Exome sequence data from multigenerational families implicate AMPA receptor trafficking in neurocognitive impairment and schizophrenia risk

Mark Z. Kos, Melanie A. Carless, Juan Peralta, August Blackburn, Marcio Almeida, David Roalf, Michael F. Pogue-Geile, Konasale Prasad, Ruben C. Gur, Vishwajit Nimgaonkar, Joanne E. Curran, Ravi Duggirala, David C. Glahn, John Blangero, Raquel E. Gur, Laura Almasy

Research output: Contribution to journalArticlepeer-review

11 Scopus citations

Abstract

Schizophrenia is a mental disorder characterized by impairments in behavior, thought, and neurocognitive performance. We searched for susceptibility loci at a quantitative trait locus (QTL) previously reported for abstraction and mental flexibility (ABF), a cognitive function often compromised in schizophrenia patients and their unaffected relatives. Exome sequences were determined for 134 samples in 8 European American families from the original linkage study, including 25 individuals with schizophrenia or schizoaffective disorder. At chromosome 5q32-35.3, we analyzed 407 protein- Altering variants for association with ABF and schizophrenia status. For replication, significant, Bonferroni-corrected findings were tested against cognitive traits in Mexican American families (n = 959), as well as interrogated for schizophrenia risk using GWAS results from the Psychiatric Genomics Consortium (PGC). From the gene SYNPO, rs6579797 (MAF = 0.032) shows significant associations with ABF (P = .015) and schizophrenia (P = .040), as well as jointly (P = .0027). In the Mexican American pedigrees, rs6579797 exhibits significant associations with IQ (P = .011), indicating more global effects on neurocognition. From the PGC results, other SYNPO variants were identified with near significant effects on schizophrenia risk, with a local linkage disequilibrium block displaying signatures of positive selection. A second missense variant within the QTL, rs17551608 (MAF = 0.19) in the gene WWC1, also displays a significant effect on schizophrenia in our exome sequences (P = .038). Remarkably, the protein products of SYNPO and WWC1 are interaction partners involved in AMPA receptor trafficking, a brain process implicated in synaptic plasticity. Our study reveals variants in these genes with significant effects on neurocognition and schizophrenia risk, identifying a potential pathogenic mechanism for schizophrenia spectrum disorders.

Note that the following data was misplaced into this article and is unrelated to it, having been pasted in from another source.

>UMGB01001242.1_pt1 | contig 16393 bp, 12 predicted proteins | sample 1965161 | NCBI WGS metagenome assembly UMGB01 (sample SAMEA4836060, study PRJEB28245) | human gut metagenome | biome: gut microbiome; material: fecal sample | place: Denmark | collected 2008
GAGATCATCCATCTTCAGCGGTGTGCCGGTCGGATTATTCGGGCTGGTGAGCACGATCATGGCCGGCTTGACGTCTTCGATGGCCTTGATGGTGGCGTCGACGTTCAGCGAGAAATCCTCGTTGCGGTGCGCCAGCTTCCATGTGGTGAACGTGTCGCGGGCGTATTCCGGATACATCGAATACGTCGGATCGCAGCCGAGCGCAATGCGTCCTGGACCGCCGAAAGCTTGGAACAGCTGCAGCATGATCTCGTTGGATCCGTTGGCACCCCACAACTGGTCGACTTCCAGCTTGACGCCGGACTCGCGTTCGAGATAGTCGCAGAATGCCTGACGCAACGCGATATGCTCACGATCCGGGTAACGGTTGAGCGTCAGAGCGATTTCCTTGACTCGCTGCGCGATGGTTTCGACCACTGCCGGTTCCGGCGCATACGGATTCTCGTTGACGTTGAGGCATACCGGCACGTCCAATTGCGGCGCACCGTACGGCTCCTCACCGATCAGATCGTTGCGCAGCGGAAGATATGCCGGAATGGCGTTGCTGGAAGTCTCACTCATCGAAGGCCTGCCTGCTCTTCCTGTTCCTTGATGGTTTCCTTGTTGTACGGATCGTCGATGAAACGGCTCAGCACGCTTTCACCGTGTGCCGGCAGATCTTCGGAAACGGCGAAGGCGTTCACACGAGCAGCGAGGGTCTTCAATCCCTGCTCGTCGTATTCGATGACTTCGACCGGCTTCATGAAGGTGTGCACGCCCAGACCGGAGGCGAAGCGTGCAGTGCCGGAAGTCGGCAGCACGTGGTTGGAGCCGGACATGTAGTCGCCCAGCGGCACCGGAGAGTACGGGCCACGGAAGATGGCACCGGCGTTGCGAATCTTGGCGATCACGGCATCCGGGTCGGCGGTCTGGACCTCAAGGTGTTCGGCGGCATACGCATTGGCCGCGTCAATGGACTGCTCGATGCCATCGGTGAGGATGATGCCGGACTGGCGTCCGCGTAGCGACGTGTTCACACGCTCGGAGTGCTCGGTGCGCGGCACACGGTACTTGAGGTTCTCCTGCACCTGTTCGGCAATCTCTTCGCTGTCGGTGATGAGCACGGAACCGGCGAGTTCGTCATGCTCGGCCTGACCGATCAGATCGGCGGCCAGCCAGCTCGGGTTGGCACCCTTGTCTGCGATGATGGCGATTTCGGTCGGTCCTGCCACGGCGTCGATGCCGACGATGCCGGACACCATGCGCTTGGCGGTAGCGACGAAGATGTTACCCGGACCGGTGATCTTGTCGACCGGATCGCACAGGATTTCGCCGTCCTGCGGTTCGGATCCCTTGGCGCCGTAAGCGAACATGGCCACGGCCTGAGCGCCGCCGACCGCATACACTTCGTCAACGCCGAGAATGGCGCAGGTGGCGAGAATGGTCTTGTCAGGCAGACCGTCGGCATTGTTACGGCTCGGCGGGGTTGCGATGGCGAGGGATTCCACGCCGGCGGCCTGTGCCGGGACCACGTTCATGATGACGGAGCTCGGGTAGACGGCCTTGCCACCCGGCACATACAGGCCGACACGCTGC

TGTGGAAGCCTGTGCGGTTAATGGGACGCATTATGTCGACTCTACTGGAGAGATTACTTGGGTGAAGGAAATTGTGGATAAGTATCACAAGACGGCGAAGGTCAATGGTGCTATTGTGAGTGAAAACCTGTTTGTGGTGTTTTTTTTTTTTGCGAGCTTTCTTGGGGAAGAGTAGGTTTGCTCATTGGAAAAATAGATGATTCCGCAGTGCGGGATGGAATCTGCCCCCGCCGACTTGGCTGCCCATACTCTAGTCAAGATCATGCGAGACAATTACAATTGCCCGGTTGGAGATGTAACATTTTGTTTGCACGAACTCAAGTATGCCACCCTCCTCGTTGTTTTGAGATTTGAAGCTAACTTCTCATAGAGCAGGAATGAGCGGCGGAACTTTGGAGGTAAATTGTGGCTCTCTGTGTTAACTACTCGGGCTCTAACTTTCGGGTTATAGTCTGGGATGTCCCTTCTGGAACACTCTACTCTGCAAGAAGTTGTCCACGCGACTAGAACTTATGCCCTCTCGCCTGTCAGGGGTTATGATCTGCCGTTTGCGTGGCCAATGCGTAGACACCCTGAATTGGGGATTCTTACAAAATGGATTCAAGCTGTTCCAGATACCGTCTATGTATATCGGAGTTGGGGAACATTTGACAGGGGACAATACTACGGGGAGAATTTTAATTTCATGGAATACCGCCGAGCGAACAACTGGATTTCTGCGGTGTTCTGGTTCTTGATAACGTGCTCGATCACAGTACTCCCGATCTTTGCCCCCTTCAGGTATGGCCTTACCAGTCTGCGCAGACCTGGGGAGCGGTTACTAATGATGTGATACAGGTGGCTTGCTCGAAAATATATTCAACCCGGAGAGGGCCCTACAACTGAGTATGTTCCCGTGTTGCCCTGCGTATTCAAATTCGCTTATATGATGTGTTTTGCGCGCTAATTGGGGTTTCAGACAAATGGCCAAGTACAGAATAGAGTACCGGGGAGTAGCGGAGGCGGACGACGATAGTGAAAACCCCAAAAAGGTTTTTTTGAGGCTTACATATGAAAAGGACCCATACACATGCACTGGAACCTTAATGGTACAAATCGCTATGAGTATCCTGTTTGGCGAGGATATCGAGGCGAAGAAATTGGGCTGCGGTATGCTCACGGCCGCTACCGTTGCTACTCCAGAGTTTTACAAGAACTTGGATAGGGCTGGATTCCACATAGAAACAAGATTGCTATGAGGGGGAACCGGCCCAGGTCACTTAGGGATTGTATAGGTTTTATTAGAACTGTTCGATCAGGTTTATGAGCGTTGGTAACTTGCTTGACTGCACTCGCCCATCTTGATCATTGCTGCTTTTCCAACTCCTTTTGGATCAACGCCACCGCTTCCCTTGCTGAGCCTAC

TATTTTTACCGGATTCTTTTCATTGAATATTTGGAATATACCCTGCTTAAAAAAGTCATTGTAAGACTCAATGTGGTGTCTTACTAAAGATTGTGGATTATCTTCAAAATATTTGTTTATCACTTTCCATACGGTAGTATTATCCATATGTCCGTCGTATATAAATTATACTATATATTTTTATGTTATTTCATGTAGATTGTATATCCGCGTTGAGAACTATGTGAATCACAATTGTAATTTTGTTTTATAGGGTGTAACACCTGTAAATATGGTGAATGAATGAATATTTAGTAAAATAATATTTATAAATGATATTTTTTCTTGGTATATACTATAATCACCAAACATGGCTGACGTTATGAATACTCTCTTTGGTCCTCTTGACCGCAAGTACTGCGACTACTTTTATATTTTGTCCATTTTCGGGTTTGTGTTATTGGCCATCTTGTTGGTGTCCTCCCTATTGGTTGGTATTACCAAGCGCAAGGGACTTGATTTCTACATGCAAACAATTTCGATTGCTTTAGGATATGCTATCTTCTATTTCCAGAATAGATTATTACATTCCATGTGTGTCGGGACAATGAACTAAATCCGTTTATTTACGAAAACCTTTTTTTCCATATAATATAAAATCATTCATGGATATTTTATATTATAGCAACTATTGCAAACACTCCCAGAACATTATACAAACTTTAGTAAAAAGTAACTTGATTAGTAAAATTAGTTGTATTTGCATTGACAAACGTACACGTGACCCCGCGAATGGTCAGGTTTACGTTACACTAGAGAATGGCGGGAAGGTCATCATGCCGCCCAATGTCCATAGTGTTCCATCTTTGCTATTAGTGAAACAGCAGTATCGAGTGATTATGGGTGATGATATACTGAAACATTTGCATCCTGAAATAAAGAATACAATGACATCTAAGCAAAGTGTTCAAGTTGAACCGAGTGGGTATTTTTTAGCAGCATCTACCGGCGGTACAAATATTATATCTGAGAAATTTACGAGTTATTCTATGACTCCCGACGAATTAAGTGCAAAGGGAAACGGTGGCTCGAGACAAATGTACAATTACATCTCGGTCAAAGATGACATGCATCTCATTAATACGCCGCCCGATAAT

Original languageEnglish (US)
Pages (from-to)288-300
Number of pages13
JournalSchizophrenia bulletin
Volume42
Issue number2
DOIs
StatePublished - Mar 2016

Keywords

  • Cognition
  • SYNPO
  • Schizophrenia
  • Synaptic plasticity
  • WWC1

ASJC Scopus subject areas

  • Psychiatry and Mental health

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